A+ Advice for Parents

Positive Thinking Can Alter Grumpy Daughter's Outlook

Q: My daughter, Karina, a second-grader, is a grump! Her kindergarten-age sister is Miss Sunshine, but Karina is increasingly disorganized or helpless, always finding something wrong, even though she has good grades. Any little thing sets her off. Her teacher says we need to work to improve her outlook. Any thoughts?

A: Assuming no extraordinary factors are affecting Karina's life, it sounds like she is learning pessimism and developing a way of thinking that isn't healthy, says youth counselor Marissa Gehley, founder of KNOW (Kids Need Our Wisdom) consulting.

"No second-grader should get up every morning and see the glass half empty," Gehley says. "You can teach her to use the empowering energy of optimism and learn to stay positive."

Researchers have shown that students who have a bright outlook are more resilient and do better in school. They are physically healthier, more self-confident, outgoing, and able to deal with adversity and setbacks because they don't take them personally. They can also stand up to bullies more effectively and advocate on their own behalf with peers and adults.

When Gehley works with young people, no matter how dire their circumstances, she draws from the work of Martin Seligman, a psychology professor at the University of Pennsylvania and the "granddaddy of the science of positive psychology," says Gehley. "The guy is a genius, and the good news is that educators and parents are beginning to incorporate elements of this science into their teaching and parenting."

Positive psychology posits that optimism and resilience are learned, and that we control our attitudes. Optimists bounce back from glitches and failures.

"They see bad events as more temporary than permanent," says Gehley. "They don't let one failure color their attitude about everything. Conversely, optimists also tend to let good events and positive happenings influence their overall outlook.

"An optimistic girl who kicks the winning goal in soccer sees it as the result of the team's hard work and practice, not some fluke. She internalizes the positive energy and spreads it around to others."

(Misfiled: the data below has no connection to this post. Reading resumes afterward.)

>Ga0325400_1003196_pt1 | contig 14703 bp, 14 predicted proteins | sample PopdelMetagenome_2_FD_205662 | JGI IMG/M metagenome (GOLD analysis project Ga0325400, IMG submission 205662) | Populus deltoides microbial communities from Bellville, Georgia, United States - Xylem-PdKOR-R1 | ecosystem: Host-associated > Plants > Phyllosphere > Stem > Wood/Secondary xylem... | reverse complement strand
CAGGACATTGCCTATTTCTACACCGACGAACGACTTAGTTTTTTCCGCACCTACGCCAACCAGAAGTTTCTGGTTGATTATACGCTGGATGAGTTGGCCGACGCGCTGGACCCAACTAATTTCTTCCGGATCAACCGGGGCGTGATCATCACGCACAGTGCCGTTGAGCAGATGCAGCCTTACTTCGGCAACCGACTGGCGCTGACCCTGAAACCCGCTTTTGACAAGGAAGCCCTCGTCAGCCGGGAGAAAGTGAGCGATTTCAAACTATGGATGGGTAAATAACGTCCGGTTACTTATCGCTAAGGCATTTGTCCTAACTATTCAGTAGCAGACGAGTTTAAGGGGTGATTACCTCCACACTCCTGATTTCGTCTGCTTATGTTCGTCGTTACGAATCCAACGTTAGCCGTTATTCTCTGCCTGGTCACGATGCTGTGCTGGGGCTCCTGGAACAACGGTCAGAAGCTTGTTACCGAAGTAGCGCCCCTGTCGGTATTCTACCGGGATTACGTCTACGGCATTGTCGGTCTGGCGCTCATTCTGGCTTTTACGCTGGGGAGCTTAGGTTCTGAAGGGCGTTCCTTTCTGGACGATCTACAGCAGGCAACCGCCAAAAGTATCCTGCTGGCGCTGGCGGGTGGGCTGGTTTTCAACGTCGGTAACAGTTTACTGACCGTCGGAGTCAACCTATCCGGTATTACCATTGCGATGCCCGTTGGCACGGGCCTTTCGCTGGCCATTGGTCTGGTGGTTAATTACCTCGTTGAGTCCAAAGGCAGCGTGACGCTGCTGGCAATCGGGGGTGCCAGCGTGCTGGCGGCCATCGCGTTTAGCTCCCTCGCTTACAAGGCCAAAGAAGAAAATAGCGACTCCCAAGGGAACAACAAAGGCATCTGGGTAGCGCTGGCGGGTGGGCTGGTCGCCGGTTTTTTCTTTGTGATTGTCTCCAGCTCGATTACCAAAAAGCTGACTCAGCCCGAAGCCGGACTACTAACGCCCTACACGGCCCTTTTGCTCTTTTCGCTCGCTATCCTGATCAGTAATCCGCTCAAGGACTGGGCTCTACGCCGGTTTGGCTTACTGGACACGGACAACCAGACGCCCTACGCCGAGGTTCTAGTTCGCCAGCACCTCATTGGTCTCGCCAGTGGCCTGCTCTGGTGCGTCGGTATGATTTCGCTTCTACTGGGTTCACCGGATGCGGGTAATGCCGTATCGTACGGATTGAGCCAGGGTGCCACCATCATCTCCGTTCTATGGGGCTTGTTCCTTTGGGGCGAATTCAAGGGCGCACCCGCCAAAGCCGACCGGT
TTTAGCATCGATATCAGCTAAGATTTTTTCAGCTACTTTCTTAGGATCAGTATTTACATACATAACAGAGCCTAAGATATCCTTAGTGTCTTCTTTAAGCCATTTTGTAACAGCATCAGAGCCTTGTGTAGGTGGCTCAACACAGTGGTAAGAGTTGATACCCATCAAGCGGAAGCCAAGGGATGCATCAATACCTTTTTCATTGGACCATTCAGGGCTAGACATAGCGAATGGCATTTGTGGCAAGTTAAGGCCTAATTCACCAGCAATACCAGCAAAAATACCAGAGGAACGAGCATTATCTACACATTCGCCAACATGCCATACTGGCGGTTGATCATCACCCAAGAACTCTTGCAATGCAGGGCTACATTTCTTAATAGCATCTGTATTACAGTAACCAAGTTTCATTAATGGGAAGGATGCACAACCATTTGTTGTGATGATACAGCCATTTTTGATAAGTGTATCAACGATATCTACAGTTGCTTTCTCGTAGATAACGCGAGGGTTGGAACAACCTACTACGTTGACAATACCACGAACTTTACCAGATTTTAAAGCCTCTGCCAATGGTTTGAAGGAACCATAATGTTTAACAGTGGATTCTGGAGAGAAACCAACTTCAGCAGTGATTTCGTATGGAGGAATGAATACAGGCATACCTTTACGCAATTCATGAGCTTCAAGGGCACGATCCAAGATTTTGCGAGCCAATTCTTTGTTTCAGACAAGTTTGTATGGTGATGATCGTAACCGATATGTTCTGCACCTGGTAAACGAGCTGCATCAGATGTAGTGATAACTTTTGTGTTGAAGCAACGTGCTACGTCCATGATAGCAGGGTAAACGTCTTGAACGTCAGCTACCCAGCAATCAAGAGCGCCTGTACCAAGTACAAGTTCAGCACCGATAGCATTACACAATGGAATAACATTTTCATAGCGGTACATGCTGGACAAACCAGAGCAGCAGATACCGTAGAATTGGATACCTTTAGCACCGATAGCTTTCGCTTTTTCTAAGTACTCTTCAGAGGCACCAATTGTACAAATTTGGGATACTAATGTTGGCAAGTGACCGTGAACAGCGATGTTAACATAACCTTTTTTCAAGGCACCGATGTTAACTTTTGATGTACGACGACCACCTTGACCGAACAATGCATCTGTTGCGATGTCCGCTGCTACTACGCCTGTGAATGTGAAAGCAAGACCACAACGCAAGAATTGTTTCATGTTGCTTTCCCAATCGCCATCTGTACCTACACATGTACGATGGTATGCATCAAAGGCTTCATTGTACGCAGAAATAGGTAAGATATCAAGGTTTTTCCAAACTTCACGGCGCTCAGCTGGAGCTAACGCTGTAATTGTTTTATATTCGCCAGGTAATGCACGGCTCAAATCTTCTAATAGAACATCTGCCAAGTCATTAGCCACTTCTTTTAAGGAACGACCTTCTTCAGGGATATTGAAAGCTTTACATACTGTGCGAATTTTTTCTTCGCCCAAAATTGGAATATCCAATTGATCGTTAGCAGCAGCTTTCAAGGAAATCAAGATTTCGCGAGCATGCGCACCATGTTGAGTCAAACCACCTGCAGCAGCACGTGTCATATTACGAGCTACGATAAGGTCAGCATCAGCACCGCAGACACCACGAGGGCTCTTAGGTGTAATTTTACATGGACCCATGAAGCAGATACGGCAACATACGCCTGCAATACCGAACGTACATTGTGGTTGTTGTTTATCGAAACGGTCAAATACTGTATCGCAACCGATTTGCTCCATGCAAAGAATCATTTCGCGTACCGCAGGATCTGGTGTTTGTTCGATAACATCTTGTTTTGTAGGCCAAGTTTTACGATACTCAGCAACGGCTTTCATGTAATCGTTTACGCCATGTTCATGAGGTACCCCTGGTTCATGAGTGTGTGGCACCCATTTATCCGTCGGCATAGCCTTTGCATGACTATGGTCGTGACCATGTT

Gehley gives parents copies of Seligman's book, "The Optimistic Child: A Proven Program to Safeguard Children Against Depression and Build Lifelong Resilience" (Mariner Books, 2007), and she refers them to Seligman's TED Talk online (www.ted.com/talks/martin_seligman_on_the_state_of_psychology.html).

"When parents use the tools to help kids learn the skills of optimism," Gehley says, "they see right away that they're boosting kids' self-reliance and self-esteem and giving them a strong foundation to approach the teenage years."

To keep young kids looking forward to positive aspects of each day at school, corporate leadership guru Jon Gordon wrote a children's book based on his best-selling book, "The Energy Bus." In parable format, "The Energy Bus for Kids" (Wiley, 2012) shows readers how to overcome everyday challenges. The book explores five rules for "The Ride of Your Life": create a positive vision; fuel your ride with positive energy; don't allow bullies on the bus; love your passengers; and enjoy the ride!

"Negativity is part of life, but teaching children to overcome it is one of the most important things we can do," says Gordon.

(Do you have a question about your child's education? Email it to Leanna@aplusadvice.com. Leanna Landsmann is an education writer who began her career as a classroom teacher. She has served on education commissions, visited classrooms in 49 states to observe best practices, and founded Principal for a Day in New York City.)

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